Every holiday season since Big Papa and I became a duo, we’ve made Shepherd’s Pie from scratch. It’s a tradition we created together. I’ve thought a lot about how new rituals might make their way into our lives, particularly as they relate to adoption, which is why one of this week’s National Adoption Awareness Month’s ideas, Create an Adoption Tradition, resonated.
The anniversary of a child’s adoption is one special day that most adoptive families choose to celebrate. Many families refer to this day as Adoption Day, Family Day, Gotcha Day, Arrival Day or Homecoming Day. It could be the day you legally became a family, the first day you met, or the day you began sharing a home together.
Some families celebrate Family Day by making a dinner with foods that are specific to a child’s country of birth or ethnic background. Other families allow their child to pick a special activity. The celebrations can be small and intimate or can involve extended family and friends.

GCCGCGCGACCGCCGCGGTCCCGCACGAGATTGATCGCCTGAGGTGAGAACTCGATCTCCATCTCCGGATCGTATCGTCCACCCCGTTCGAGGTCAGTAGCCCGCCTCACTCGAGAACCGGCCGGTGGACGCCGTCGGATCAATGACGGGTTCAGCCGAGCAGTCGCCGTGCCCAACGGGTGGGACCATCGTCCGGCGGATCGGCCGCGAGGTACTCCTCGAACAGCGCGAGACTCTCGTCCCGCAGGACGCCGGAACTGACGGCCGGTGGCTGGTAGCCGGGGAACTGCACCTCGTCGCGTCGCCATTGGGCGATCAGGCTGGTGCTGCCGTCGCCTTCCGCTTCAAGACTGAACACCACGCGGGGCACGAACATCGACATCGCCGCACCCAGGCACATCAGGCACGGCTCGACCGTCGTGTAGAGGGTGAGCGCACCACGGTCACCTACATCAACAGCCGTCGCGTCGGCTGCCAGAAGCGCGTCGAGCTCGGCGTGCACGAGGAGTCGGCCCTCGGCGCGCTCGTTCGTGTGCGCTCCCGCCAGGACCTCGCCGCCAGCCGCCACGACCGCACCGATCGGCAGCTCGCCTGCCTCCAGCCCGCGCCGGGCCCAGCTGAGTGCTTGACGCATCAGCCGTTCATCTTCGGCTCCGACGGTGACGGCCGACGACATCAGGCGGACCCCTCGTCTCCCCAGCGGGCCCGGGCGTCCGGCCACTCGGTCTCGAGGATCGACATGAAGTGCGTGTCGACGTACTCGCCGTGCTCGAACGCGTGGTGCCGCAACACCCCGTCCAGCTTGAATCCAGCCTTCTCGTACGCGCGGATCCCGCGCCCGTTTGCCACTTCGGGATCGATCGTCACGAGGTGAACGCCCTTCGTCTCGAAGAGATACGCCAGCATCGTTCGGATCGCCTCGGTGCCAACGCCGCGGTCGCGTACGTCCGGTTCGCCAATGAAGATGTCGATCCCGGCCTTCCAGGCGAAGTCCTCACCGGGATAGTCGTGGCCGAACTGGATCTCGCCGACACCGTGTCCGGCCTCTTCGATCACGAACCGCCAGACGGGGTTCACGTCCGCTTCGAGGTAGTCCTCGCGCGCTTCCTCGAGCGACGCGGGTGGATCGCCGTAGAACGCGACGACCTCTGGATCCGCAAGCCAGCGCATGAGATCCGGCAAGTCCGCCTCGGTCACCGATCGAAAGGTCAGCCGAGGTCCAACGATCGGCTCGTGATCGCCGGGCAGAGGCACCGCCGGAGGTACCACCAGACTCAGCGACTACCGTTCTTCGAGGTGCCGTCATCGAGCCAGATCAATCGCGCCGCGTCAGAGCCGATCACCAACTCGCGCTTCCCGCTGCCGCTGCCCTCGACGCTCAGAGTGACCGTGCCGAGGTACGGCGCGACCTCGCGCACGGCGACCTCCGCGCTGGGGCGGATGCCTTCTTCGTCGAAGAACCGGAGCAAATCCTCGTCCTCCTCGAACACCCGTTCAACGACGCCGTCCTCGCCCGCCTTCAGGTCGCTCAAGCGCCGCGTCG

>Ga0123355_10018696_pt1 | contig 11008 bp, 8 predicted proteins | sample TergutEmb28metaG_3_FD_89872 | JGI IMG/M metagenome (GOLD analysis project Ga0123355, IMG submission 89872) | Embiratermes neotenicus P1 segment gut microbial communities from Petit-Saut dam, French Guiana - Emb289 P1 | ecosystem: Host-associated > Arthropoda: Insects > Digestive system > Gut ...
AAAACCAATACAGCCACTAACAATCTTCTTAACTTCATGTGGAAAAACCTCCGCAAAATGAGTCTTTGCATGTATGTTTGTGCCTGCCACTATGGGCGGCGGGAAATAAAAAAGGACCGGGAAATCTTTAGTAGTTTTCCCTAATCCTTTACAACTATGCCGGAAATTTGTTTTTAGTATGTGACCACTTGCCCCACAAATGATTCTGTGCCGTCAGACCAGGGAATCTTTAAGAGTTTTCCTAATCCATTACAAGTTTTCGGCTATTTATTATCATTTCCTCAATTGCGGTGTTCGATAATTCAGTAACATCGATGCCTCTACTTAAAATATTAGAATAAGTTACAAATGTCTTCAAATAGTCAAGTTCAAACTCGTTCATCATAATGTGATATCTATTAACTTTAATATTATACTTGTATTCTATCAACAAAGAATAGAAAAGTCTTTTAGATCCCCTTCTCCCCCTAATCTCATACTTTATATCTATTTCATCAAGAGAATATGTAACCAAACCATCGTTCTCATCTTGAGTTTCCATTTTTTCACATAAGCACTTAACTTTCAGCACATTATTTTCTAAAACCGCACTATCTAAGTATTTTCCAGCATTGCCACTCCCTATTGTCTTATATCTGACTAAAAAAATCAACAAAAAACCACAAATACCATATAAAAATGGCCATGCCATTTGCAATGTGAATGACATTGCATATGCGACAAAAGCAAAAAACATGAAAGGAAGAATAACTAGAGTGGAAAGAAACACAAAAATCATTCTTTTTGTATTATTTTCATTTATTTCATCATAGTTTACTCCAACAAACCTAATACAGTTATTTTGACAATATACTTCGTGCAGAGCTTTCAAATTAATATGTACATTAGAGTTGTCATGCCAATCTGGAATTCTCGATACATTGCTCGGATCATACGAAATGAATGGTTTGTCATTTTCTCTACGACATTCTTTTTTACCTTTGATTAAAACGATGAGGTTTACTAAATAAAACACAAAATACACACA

Picking a time to tell and retell a child’s adoption story, look at a lifebook or mementos that were collected is another tradition that finds its way into adoptive families’ lives. Of course, telling a child’s adoption story is a tradition that should happen all the time, not just on a special day, but it is also nice to set aside time, maybe on a child’s birthday, or on Family Day, to really highlight their own unique story.
A number of adoptive parents I know find a tradition to honor their child’s birth mother. Some may light a candle or write a letter on Mother’s Day or the on the child’s birth and then talk about the role their child’s birth mother played in his life.
Many families who adopt children of different ethnic or racial backgrounds (domestically or internationally) blend holidays and traditions from their child’s culture into holidays and traditions from their own cultural upbringing. Whether it’s Diwali (India), Chinese New Year (China), Cinco de Mayo (Mexico) or Timkat (Ethiopia) incorporating festivals, foods and rituals from a child’s birth culture is one way to build connections and develop a sense of belonging to a larger community.
It’s important to include kids in the creative process of finding new family traditions too. As children grow, they come up with some of their own ideas for how they might want to celebrate their adoption.
Traditions and rituals help organize life and give it predictability. Ritual helps us focus our attention. Celebrations of joy, acknowledgment of loss or grief, family rituals and traditions have the power to connect us and transform us in profound and important ways.